BACKGROUND AND SUMMARY
This invention relates to insoles for footwear, to the adjacent outer sole and to shoe lasts which are needed in the manufacture of footwear. The insole has always been an important component of any good shoe. Decades ago, it was made from leather, but today the majority of all insoles are made from paper-based materials. Lately, some shoe manufacturers use insoles which are partially or wholly molded from plastic materials. It can be expected that molded insoles will be increasingly used in the near future in the same way that molded outer soles have been increasingly used in the past few years.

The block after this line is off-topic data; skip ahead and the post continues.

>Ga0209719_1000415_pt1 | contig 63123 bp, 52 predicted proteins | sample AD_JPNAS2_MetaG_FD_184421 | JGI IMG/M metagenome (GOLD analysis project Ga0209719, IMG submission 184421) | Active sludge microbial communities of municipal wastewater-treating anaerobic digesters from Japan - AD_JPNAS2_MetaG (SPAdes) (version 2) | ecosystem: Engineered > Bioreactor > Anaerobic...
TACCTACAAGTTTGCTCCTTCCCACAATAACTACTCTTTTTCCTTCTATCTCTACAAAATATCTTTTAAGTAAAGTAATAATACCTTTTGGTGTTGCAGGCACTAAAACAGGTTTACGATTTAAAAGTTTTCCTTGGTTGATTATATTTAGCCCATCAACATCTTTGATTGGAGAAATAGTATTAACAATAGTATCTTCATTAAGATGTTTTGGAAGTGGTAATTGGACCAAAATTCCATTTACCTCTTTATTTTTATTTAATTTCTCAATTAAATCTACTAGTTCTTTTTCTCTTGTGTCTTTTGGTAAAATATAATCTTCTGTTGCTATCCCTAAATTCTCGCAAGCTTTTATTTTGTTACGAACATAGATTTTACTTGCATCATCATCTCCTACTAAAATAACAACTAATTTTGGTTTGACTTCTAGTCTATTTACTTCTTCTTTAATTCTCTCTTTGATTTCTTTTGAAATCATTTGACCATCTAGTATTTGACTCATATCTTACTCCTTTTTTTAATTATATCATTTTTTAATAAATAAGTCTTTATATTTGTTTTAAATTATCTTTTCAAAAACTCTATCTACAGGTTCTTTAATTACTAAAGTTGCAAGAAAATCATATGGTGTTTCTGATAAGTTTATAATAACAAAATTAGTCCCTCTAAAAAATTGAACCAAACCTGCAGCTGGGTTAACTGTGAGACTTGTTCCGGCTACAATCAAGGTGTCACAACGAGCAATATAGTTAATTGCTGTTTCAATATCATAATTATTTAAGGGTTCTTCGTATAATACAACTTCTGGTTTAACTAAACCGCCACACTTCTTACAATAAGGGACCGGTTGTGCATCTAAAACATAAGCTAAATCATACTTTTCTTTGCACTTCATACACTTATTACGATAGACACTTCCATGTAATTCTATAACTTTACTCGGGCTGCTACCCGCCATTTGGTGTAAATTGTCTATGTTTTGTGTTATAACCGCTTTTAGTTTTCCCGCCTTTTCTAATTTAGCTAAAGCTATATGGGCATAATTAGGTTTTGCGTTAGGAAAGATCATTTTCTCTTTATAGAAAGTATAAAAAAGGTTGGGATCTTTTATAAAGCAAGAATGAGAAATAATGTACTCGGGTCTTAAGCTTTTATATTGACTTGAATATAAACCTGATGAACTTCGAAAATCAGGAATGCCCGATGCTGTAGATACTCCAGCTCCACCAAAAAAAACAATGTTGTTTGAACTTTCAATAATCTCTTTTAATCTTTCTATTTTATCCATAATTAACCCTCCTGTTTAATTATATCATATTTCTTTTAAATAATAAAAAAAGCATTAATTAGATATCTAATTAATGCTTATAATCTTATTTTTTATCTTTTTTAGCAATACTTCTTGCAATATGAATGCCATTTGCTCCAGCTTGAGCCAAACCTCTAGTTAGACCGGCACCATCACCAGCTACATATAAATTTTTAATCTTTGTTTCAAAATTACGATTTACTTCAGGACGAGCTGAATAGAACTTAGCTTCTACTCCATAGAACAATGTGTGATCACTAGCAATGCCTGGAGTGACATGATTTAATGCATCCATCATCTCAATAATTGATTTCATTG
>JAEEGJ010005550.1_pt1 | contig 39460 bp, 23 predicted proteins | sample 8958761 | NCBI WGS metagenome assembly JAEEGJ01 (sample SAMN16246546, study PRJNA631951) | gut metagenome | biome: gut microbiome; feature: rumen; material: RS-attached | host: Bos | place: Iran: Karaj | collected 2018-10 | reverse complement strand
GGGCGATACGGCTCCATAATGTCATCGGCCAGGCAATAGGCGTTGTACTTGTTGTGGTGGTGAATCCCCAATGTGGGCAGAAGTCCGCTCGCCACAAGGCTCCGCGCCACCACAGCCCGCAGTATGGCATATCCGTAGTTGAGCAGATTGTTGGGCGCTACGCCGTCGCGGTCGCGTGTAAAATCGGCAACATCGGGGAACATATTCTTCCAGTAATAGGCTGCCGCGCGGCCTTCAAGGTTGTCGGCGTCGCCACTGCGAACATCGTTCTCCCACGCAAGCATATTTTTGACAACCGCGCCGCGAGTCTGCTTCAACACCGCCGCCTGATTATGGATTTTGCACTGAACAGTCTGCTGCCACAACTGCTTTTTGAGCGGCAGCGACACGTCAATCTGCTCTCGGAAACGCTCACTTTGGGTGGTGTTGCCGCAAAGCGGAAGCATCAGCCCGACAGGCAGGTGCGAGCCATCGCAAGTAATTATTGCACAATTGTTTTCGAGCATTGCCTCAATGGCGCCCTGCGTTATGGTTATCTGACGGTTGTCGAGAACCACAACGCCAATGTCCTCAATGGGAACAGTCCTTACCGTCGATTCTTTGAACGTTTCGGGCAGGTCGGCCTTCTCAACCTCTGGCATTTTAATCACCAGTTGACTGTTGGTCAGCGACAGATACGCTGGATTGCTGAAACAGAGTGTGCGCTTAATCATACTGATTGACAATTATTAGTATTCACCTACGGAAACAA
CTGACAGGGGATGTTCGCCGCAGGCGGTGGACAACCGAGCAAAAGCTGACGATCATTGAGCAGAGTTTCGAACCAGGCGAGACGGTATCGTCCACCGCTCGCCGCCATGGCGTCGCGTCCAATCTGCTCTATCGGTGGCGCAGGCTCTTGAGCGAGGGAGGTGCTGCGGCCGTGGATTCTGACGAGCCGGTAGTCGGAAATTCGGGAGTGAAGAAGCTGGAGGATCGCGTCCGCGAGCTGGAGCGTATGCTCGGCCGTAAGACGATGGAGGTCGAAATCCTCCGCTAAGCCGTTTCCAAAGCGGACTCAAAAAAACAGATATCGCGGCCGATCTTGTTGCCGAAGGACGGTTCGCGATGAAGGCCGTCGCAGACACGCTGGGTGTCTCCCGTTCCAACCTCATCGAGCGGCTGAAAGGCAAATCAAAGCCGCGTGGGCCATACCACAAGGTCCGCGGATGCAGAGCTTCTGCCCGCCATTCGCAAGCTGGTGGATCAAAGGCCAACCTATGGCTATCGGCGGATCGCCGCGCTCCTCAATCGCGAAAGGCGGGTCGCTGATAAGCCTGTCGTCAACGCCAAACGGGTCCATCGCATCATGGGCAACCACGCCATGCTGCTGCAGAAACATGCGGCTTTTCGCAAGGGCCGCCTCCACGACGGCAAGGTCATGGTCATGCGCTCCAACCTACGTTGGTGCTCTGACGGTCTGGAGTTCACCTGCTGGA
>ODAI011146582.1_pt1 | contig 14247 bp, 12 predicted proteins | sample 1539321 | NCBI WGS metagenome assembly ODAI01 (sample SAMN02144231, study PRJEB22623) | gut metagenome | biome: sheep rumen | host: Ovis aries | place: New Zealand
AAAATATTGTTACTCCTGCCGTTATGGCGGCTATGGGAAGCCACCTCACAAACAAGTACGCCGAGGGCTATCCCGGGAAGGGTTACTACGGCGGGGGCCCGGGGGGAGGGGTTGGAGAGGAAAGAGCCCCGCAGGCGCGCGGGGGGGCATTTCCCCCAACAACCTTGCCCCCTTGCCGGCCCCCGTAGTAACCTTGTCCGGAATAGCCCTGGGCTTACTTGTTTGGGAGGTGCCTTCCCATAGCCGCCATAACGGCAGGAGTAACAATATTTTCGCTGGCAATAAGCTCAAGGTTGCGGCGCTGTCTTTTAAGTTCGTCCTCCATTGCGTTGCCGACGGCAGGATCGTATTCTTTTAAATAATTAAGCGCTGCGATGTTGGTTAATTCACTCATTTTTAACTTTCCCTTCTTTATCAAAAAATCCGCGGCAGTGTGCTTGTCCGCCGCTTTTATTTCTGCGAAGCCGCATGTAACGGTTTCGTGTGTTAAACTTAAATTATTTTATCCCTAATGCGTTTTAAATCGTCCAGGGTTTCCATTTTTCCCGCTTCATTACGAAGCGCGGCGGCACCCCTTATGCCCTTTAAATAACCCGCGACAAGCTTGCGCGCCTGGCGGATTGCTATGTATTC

Recently, the outer sole and the heel of a shoe are molded as one piece and are well-known as unit soles. If made in large quantities, these unit soles are economically advantageous but, they are precision-made and therefore it is necessary that the adjacent components such as upper and insole are also precisely made prior to assembly. Correct alignment and matching is of utmost importace when assembling mass-produced components. For instance, great care must be taken when the outer sole is attached to the lasted shoe, i.e., it must be in correct alignment with the insole of the shoe. If molded shoe components are used at assembly, subsequent touch-up or finishing operations should not be necessary, otherwise some of the advantages of molded shoe components are lost. So then a shoe assembler has to have experience and skill as to position accurately the insole against the bottom of the last and the outer sole against the lasted shoe or insole respectively. But, even when the assembler has correctly positioned the outer sole to the lasted shoe, there is a chance that the outer sole might slip away from its predetermined position when the outer sole is joined to the shoe in the sole attaching press. This can happen when the cement is yet too slippery or when the shoe is improperly located on the sole pad. This problem will be eliminated when the insole has an aligning protrusion which fits a correspondingly disposed cavity in the outer sole assuring an accurate predetermined position at the assembly of the outer sole.